A specter is facing Barack Obama's once bright-as-hope presidential campaign. Instead of the new hope of his party, and maybe of the country, he may be pigeonholed as the Black Candidate, his appeal effectively limited to just one segment of the electorate.
It didn't seem much of a danger at first, certainly not after he swept the caucuses in snow-white Iowa. He was the all-American candidate for a happy while there.
But a not-so-funny thing happened when the race issue, which used to be the bane only of Southern politics, began to weigh down both major contenders for the Democratic presidential campaign. As if they'd been swept up by an historical, sociological and just plain ornery wave over which they had no control.
Soon both Barack Obama and Hillary Clinton, or at least their more rabid partisans, including Senator Clinton's spouse and surrogate, found themselves caught up in a catfight with no clear end or purpose, except to expose the country's always bad temper whenever race enters and quickly mars the picture.
Just how we all got into this pretty mess once again, and just who was responsible for first playing the race card, if anyone was, and how this always volatile issue will affect future primaries and the general election, and so pointlessly on Š can be safely left to the usual pack of second-guessers, political buffs and kibitzers in general that follows each presidential campaign. (Only now they're called analysts/experts/talking heads, and seem to enjoy a certain ersatz respectability.)
The race issue does have this way of interjecting itself into American politics all by itself, as pervasive and volatile as race has been and still can be in American politics, not to mention American society. For we're still a long way from having formed what Martin Luther King called The Beloved Community.
All of which presents Barack Obama with his latest challenge of many: How does he get his bright young charm back, his appeal to all? Answer: By rising above the race issue. By campaigning now the way he started out, not as the black candidate but as an American one. By invoking the spirit of Martin Luther King.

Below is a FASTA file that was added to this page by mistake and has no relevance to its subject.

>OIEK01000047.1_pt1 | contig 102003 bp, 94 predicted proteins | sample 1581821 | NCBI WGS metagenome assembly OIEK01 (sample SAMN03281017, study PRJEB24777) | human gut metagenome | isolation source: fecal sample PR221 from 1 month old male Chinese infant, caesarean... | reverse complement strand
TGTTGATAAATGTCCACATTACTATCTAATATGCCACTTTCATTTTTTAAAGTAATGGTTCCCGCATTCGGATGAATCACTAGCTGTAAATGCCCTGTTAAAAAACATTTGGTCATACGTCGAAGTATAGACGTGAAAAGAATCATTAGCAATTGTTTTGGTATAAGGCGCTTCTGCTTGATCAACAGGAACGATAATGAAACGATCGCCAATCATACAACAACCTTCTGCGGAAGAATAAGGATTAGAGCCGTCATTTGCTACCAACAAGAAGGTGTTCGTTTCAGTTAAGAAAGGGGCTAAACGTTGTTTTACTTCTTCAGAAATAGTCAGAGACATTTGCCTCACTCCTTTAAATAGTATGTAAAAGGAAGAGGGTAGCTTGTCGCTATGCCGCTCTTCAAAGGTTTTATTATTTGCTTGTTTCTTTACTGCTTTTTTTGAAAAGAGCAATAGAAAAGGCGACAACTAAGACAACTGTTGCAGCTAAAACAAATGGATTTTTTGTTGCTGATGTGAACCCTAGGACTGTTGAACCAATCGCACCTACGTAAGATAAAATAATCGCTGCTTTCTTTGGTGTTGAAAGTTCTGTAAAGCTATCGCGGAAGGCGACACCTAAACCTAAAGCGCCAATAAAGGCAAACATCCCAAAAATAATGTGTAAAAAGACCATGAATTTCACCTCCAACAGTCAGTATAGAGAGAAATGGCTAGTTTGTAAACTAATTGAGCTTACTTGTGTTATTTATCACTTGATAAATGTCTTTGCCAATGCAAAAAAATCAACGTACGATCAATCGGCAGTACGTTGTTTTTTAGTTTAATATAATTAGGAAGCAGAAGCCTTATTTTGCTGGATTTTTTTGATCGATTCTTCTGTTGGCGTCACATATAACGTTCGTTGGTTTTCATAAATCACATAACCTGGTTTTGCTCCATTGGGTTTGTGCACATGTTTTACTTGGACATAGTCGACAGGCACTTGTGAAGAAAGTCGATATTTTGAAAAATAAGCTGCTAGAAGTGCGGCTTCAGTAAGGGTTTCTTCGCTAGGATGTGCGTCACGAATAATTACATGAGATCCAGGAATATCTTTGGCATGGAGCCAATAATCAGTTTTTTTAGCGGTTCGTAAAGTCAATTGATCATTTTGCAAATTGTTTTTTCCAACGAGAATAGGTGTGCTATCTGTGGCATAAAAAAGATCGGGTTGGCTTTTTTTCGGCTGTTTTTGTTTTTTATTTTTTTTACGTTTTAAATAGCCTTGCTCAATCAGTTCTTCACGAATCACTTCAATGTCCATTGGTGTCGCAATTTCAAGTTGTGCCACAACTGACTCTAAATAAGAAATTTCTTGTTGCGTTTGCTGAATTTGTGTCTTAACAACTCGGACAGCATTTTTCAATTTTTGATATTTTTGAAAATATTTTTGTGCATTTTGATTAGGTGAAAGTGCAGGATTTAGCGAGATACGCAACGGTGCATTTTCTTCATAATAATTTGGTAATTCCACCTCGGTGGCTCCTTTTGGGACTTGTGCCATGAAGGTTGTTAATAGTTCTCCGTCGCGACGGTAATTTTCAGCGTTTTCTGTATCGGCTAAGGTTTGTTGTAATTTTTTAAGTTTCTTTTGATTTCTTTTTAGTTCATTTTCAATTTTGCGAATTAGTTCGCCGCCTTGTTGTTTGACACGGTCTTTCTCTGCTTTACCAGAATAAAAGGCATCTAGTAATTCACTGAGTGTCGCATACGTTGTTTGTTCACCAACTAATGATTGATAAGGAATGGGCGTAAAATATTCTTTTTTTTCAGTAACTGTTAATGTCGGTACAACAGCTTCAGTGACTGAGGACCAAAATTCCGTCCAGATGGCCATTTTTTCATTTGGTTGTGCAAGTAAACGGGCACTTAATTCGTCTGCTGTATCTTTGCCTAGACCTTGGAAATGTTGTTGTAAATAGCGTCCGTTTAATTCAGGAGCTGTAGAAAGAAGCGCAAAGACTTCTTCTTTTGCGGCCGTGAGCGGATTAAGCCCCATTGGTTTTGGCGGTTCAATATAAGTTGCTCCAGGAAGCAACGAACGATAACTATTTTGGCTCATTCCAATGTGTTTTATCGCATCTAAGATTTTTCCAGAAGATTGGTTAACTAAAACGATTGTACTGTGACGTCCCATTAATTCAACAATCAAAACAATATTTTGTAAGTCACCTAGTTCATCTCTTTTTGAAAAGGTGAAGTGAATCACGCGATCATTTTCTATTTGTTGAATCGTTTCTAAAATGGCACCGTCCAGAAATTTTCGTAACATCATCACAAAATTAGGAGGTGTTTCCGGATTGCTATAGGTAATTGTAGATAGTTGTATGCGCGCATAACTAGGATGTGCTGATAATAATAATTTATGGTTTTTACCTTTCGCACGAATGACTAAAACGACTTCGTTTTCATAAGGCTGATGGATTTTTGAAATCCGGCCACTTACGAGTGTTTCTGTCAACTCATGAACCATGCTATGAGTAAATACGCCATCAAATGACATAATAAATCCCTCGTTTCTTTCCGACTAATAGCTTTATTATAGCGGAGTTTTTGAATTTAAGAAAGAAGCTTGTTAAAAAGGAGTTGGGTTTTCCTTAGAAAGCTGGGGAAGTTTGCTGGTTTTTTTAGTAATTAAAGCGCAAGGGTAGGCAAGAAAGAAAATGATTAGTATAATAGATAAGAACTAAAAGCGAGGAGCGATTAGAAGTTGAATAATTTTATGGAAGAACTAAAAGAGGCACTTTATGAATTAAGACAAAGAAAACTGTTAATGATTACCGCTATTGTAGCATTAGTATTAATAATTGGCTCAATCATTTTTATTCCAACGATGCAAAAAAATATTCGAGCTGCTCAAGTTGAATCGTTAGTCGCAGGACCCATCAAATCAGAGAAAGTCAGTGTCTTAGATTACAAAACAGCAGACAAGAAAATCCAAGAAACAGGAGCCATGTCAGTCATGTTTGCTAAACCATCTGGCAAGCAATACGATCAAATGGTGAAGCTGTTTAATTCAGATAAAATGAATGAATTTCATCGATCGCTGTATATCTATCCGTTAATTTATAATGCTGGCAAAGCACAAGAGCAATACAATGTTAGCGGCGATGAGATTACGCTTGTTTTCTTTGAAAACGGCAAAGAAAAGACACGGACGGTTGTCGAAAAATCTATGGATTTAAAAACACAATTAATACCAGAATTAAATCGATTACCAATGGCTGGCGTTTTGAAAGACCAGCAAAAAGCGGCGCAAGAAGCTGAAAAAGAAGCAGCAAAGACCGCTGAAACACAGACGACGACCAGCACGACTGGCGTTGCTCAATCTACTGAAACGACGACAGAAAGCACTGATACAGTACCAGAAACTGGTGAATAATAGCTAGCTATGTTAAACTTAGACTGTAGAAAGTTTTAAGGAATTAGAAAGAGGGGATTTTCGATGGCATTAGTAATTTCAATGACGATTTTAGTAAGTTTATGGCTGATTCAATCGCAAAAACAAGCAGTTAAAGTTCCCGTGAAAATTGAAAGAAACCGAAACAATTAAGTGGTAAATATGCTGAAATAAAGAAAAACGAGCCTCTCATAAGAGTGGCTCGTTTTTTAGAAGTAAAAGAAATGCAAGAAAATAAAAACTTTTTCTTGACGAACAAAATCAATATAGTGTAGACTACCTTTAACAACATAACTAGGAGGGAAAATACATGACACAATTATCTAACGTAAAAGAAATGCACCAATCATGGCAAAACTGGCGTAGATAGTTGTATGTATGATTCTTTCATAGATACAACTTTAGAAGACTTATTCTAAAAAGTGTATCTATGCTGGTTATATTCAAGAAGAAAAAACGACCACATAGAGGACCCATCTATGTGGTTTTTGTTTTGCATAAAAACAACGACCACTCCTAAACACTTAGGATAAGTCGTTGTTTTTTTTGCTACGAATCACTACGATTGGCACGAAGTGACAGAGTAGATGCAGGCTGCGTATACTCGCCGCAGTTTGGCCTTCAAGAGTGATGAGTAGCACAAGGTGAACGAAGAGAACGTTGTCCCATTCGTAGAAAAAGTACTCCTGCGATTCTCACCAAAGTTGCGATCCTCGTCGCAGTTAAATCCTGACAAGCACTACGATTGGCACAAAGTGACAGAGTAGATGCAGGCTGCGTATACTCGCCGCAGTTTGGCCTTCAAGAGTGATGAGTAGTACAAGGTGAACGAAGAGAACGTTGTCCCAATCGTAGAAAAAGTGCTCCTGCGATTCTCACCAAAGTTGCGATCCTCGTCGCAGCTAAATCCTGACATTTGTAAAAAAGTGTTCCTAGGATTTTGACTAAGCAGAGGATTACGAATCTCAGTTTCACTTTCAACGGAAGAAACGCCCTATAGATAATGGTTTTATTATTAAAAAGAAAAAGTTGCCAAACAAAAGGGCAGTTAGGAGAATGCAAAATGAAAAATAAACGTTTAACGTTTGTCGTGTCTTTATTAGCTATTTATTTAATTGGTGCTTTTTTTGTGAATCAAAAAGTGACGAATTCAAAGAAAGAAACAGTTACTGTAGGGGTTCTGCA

Which is just what he did in his tribute to King at the historic Ebenezer Baptist Church in Atlanta. Once again those old halls resounded with an appeal for unity. And the candid confession that we are all sinners.
Dr. King himself might have been proud of the young senator as he ascended the pulpit to state some old truths anew. For his words seemed very much in the spirit of the Martin Luther King that some of us remember. To quote a few of the things that Barack Obama said, and that needed saying:
"(I)f we are honest with ourselves, we must admit that none of our hands are entirely clean. If we're honest with ourselves, we'll acknowledge that our own community has not always been true to King's vision of a beloved community. We have scorned our gay brothers and sisters instead of embracing them. The scourge of anti-Semitism has, at times, revealed itself in our community. For too long, some of us have seen immigrants as competitors for jobs instead of companions in the fight for opportunity.
"Every day, our politics fuels and exploits this kind of division across all races and regions; across gender and party. It is played out on television. It is sensationalized by the media. And last week, it even crept into the campaign for president, with charges and counter-charges that served to obscure the issues instead of illuminating the critical choices we face as a nation.
"Because if Dr. King could love his jailor; if he could call on the faithful who once sat where you do to forgive those who set dogs and fire hoses upon them, then surely we can look past what divides us in our time, and bind up our wounds, and erase the empathy deficit that exists in our hearts."
Did the candidate get back on track in his moving speech Sunday? The rest of his campaign will answer that question. But it's clear he's started to. Never underestimate the power of words, or of the Word. Nor the appeal to the supposed Other, and the healing effect of even a little humility.
Would that all the presidential candidates follow Barack Obama's lead, and try to raise the level of political discourse in this country, to elevate it above all the usual clever calculations, even above their own ambitions.